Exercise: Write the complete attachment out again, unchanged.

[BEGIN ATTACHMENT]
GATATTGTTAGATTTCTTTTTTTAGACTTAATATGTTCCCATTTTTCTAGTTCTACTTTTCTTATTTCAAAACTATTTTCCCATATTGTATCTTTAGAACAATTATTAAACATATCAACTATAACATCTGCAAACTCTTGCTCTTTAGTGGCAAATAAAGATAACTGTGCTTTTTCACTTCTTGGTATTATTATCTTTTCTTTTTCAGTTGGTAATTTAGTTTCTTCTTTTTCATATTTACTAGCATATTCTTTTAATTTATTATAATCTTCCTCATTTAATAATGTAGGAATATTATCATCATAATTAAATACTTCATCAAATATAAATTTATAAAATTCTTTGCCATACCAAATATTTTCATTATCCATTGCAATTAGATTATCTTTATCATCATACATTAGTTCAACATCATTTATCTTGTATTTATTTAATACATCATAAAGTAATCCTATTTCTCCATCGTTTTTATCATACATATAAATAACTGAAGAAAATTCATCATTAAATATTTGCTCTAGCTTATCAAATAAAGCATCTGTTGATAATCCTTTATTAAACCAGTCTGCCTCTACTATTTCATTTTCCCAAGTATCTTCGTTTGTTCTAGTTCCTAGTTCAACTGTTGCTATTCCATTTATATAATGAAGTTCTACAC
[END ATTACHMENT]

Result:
GATATTGTTAGATTTCTTTTTTTAGACTTAATATGTTCCCATTTTTCTAGTTCTACTTTTCTTATTTCAAAACTATTTTCCCATATTGTATCTTTAGAACAATTATTAAACATATCAACTATAACATCTGCAAACTCTTGCTCTTTAGTGGCAAATAAAGATAACTGTGCTTTTTCACTTCTTGGTATTATTATCTTTTCTTTTTCAGTTGGTAATTTAGTTTCTTCTTTTTCATATTTACTAGCATATTCTTTTAATTTATTATAATCTTCCTCATTTAATAATGTAGGAATATTATCATCATAATTAAATACTTCATCAAATATAAATTTATAAAATTCTTTGCCATACCAAATATTTTCATTATCCATTGCAATTAGATTATCTTTATCATCATACATTAGTTCAACATCATTTATCTTGTATTTATTTAATACATCATAAAGTAATCCTATTTCTCCATCGTTTTTATCATACATATAAATAACTGAAGAAAATTCATCATTAAATATTTGCTCTAGCTTATCAAATAAAGCATCTGTTGATAATCCTTTATTAAACCAGTCTGCCTCTACTATTTCATTTTCCCAAGTATCTTCGTTTGTTCTAGTTCCTAGTTCAACTGTTGCTATTCCATTTATATAATGAAGTTCTACAC